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Please note that Mommsen uses the AUC chronology (Ab Urbe Condita), i.e. from the founding of the City of Rome. You can use this reference table to have the B.C. dates


IV. The Revolution

From: The History of Rome, by Theodor Mommsen
Translated with the sanction of the author by William Purdie Dickson

The History of Old Rome

Chapter II - The Reform Movement and Tiberius Gracchus


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Page 24

These were the results of the police system for securing order, as it was handled by the Roman senate and its officials in Italy and the provinces. While the task of getting quit of the proletariate demands and only too often transcends the whole power and wisdom of a government, its repression by measures of police on the other hand is for any larger commonwealth comparatively easy. It would be well with states, if the unpropertied masses threatened them with no other danger than that with which they are menaced by bears and wolves; only the timid and those who trade upon the silly fears of the multitude prophesy the destruction of civil order through servile revolts or insurrections of the proletariate.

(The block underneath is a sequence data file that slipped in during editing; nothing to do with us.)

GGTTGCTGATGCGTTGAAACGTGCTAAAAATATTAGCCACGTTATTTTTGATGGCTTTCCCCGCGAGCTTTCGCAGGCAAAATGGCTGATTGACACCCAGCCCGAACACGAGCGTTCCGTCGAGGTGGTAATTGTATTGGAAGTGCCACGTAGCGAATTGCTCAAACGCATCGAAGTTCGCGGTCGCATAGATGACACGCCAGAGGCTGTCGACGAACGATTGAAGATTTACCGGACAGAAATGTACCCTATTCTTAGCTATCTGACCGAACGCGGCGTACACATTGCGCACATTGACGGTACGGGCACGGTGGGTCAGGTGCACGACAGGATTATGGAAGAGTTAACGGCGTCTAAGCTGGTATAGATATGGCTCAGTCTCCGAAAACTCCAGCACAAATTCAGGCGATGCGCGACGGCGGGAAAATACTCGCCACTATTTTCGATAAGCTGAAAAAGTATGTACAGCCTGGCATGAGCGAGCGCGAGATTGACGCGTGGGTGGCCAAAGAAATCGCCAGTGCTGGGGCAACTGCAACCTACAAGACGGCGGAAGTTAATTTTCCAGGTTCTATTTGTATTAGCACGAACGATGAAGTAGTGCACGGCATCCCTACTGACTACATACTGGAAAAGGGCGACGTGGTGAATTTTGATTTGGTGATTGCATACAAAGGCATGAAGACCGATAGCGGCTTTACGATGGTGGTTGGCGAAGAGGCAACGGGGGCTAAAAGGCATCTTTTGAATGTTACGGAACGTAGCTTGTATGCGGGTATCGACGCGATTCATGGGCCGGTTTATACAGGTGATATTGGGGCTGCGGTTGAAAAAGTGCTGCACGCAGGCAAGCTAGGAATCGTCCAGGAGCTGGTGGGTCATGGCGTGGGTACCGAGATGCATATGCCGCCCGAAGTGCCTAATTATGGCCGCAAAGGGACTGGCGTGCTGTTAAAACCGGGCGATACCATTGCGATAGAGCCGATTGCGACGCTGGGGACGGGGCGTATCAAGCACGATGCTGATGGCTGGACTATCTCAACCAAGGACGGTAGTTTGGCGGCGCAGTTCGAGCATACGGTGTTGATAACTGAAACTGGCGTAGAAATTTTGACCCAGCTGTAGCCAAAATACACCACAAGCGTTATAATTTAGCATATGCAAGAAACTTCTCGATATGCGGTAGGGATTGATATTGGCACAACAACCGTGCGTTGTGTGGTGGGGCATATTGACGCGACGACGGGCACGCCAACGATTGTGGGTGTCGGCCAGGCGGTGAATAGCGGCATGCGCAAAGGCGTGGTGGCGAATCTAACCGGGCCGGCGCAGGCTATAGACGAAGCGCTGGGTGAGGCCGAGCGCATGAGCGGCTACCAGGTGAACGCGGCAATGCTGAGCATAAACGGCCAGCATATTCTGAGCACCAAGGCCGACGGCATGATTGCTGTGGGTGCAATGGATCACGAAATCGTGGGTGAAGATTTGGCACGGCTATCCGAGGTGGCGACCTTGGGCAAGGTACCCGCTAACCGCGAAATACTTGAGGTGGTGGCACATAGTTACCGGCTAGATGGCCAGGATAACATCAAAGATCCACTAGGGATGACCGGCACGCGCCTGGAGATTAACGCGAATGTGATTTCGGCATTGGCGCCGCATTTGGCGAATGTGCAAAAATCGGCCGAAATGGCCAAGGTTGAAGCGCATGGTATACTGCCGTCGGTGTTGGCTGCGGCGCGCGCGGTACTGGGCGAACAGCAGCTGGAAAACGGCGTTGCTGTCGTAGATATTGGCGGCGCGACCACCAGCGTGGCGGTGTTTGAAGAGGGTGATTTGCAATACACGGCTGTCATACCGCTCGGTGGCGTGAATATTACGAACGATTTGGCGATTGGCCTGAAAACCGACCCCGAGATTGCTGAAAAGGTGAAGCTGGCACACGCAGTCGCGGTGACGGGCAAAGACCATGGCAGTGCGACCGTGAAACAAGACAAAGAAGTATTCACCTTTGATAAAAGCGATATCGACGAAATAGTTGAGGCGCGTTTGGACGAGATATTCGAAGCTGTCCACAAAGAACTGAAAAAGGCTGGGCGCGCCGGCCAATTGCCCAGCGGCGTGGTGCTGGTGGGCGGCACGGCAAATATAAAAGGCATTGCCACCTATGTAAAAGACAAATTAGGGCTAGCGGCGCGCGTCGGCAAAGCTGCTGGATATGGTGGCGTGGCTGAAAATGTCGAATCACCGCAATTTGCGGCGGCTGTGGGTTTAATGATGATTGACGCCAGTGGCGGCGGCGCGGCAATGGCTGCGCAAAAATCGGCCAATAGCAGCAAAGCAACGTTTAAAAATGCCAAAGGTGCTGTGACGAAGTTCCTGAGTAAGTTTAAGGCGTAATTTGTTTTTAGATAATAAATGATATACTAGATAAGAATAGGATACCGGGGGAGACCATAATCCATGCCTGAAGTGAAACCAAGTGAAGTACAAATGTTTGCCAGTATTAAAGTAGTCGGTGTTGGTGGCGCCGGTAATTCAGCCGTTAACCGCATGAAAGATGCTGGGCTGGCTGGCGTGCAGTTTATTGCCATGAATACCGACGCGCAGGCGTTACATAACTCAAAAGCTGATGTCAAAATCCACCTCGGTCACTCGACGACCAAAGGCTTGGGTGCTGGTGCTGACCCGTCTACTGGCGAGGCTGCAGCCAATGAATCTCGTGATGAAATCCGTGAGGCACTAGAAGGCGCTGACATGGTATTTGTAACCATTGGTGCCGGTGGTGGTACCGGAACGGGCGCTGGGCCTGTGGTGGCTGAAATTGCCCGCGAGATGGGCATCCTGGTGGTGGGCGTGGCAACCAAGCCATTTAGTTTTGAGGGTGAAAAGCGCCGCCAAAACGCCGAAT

But even to this easier task of restraining the oppressed masses the Roman government was by no means equal, notwithstanding the profound peace and the inexhaustible resources of the state. This was a sign of its weakness; but not of its weakness alone. By law the Roman governor was bound to keep the public roads clear and to have the robbers who were caught, if they were slaves, crucified; and naturally, for slavery is not possible without a reign of terror.

At this period in Sicily a razzia was occasionally doubtless set on foot by the governor, when the roads became too insecure; but, in order not to disoblige the Italian planters, the captured robbers were ordinarily given up by the authorities to their masters to be punished at their discretion; and those masters were frugal people who, if their slave-herdsmen asked clothes, replied with stripes and with the inquiry whether travellers journeyed through the land naked. The consequence of such connivance accordingly was, that OH the subjugation of the slave-revolt the consul Publius Rupilius ordered all that came into his hands alive--it is said upwards of 20,000 men--to be crucified. It was in truth no longer possible to spare capital.

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